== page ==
Wednesday, August 6, 2014

The Garden as Protection from News

Monarchs are beginning to return to Southern Oregon, and this beauty loves the Mexican sunflowers. Me too. Until I took this photo I had NO IDEA about the polka dots! 
The daily news, you may have noticed, tends strongly toward darkness. It relentlessly dumps depression-inducing fodder into the national gut, although I'm certain people in other countries experience a similar dyspeptic diet of media reports.

Stories in the current news cycle are horrifying. Syria, Gaza, ebola, the continuing maddening idiocy at our national capital, children left in hot cars. And in my community, and probably in yours, domestic violence, child abuse, hunger,  drug addiction and the accompanying hopelessness and crime. On it goes. If you live outside the USA and think we're immune, we're not. 

Years ago, as a 30-something columnist, I wrote a piece about constructing a "news shield" when the radio alarm startled me awake. If I was going to get up, go to work, raise children, go about daily life, then I couldn't afford to dwell on terrible situations over which I had zero control.

Then it was starving Ethiopians, and I still can conjure the mind-numbing image of an emaciated infant suckling  a skeletal mother's dry teat.  It took one minute to find the photo,  the one that's haunted me. Sorry.

Photo credit: Don McCullin
Later it was Hutus and Tutsis in full-on slaughter. I  forget who was doing the murdering, and who was being tortured, dismembered, burned, and dislocated. Children ripped from mothers' arms and killed before their horrified eyes. This sort of  unfathomable heartlessness continues. We hear all about it on the news.

There is no end. I am helpless to do anything but toss a few dollars into charities such as Mercy Corps, Adopt a Village Guatemala, Women's Crisis Support Team and others. I also try to be generous and forgiving, thinking that I may add some positive vibes to the uncaring universe.
But nothing changes. I continue to donate because, perhaps, a sponsored child will be delivered from a hopeless life or a violence prevention program will lead a teenager to an aha! moment. Or a violated woman will regain her inner strength and move on to a productive life, taking her children down a better road.

But the older I get, the less hope I have. I'm still oddly optimistic, but that is despite the fact that I see I'm wrong. A lifetime of thinking the best, seeing the best, wishing and hoping for the best, is hard to shake. And I don't really want to, but damn.  I think it was David Byrne who penned this line, Same as it ever was....same as it ever was. Or in the Bible, which you will probably never see me quote again, there's this verse:

Ecclesiastes 1:9New International Version (NIV)

What has been will be again,
    what has been done will be done again;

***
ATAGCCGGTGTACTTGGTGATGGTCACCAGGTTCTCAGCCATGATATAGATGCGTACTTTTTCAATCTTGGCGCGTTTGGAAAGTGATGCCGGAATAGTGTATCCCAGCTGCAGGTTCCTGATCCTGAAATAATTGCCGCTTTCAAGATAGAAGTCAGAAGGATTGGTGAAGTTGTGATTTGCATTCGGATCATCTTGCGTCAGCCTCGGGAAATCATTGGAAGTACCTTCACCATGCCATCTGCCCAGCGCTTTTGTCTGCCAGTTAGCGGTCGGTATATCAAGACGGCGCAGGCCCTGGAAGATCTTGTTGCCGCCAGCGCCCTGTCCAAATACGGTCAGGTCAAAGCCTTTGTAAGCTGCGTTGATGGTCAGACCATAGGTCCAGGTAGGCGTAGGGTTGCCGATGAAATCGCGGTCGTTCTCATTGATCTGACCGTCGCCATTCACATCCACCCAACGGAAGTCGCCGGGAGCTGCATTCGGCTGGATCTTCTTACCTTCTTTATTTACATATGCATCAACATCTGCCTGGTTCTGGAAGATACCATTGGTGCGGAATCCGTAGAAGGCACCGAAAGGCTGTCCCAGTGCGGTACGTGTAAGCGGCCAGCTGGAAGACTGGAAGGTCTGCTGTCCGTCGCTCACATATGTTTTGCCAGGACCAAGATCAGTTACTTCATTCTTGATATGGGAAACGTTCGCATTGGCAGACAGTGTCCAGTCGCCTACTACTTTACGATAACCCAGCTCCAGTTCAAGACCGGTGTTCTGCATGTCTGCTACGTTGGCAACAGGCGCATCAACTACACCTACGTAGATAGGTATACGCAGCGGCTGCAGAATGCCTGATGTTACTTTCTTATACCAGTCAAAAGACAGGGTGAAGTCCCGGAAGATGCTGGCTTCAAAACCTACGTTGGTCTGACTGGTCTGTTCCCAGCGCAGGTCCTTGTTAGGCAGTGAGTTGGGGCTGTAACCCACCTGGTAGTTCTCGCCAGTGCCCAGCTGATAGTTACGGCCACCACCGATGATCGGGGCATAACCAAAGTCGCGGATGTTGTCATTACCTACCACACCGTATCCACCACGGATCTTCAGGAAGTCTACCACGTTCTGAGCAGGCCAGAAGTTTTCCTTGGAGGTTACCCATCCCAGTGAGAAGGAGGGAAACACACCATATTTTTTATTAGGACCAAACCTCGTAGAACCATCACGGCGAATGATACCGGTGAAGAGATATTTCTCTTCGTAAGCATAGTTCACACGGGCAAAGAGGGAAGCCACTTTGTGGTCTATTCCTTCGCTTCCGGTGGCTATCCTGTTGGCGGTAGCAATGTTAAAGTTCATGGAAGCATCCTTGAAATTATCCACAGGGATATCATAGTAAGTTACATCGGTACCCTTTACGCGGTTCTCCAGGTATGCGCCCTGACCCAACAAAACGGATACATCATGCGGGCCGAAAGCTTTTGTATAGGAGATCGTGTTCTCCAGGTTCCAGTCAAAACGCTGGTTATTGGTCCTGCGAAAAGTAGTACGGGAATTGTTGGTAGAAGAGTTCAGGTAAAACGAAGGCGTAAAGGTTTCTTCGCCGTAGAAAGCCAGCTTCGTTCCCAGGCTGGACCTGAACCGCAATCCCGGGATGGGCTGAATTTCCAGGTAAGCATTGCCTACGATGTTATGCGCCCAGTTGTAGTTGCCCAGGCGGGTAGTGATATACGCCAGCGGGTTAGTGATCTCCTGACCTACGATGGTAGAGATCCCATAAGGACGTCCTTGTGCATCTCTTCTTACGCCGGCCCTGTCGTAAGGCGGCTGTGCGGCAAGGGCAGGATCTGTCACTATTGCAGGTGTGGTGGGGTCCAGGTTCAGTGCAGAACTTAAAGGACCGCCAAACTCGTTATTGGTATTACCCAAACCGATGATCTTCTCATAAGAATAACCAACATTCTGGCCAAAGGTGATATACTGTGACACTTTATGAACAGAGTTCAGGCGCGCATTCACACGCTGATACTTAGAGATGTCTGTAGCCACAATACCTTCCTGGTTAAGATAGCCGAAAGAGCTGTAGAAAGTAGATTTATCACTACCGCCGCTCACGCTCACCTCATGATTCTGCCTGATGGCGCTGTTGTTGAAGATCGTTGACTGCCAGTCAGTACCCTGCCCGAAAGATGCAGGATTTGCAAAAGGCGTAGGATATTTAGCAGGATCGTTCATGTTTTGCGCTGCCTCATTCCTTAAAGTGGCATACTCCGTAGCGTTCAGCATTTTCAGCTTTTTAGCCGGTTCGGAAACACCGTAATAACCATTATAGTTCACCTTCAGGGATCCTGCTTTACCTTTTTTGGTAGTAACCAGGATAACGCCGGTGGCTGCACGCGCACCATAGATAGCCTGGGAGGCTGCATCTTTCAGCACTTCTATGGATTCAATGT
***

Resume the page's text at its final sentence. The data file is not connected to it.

there is nothing new under the sun.
That's why it's so important to create beauty, calm, and sanctuary in your own life.  It could be art or music that whisks you beyond the daily news  and the dregs and demons in your own heart. It could be food or dogs or baseball or birds. It could be anything, as long as it puts you in the calm centered moment, not a second before or a second after. In the moment. Nothing else exists.

I've discovered a few things that put me there and cancel the news.  Chief among them is the fresh innocence of the natural world, in wilderness, of course, but also, and especially, in our garden. Our garden, which is so accessible and never disappoints. I've been taking photos out there for years. A few of my favorites are below.  Maybe they'll make you forget about the world's horrors for a moment, after I so rudely reminded you with that starving mother/child photo. 
Volunteer cosmos reappear every summer all over the garden. 
A finch couple communes in the bachelor buttons.

Six frantic red wing blackbirds feast on sunflowers, with another dozen feeding nearby.
A swallow, with young mouths to feed, surveys the garden.
Spring lilies.
A summer of 15-foot sunflowers, 2009.  We have one huge specimen this year.
We don't eat leeks, but love the flowers, here just emerging in late spring.
The leeks in full flower. 
Climbing roses cross our new garden gate. 
As soon as the frost melts, this kale will be good to go.
It takes a lot of energy for a plant to grow a three-pound squash four feet off the ground. 
The typical garden spider from a few years ago. I have yet to see one this year.
Old-fashioned climbing rose.
House framed by fecundity a few years ago before a new paint job. The beans! 
Flowers are taking more and more space. Good thing they can't be canned.
I think sometimes I might tire of sunflowers, but not yet. In addition to being gorgeous, they are major bird and bee magnets.

Zucchinis are inglorious, but so prolific and vigorous.
It's all about the light.
I love the textures and the colors and the tangled wildness.
A swallowtail butterfly enjoys echinacea.  

Just one more sunflower picture. They always make me sigh and smile and be glad in the moment.

Finches have the same effect, except when they're demolishing chard and beets.

If you've made it this far, thanks. I need to stop now because I could go on and on. I hope you have your own thing that narrows your focus for a moment and creates stillness and calm and a sense of what's right with the world. Because despite all the documented daily evidence to the contrary, I still hang on to the notion that  life is good.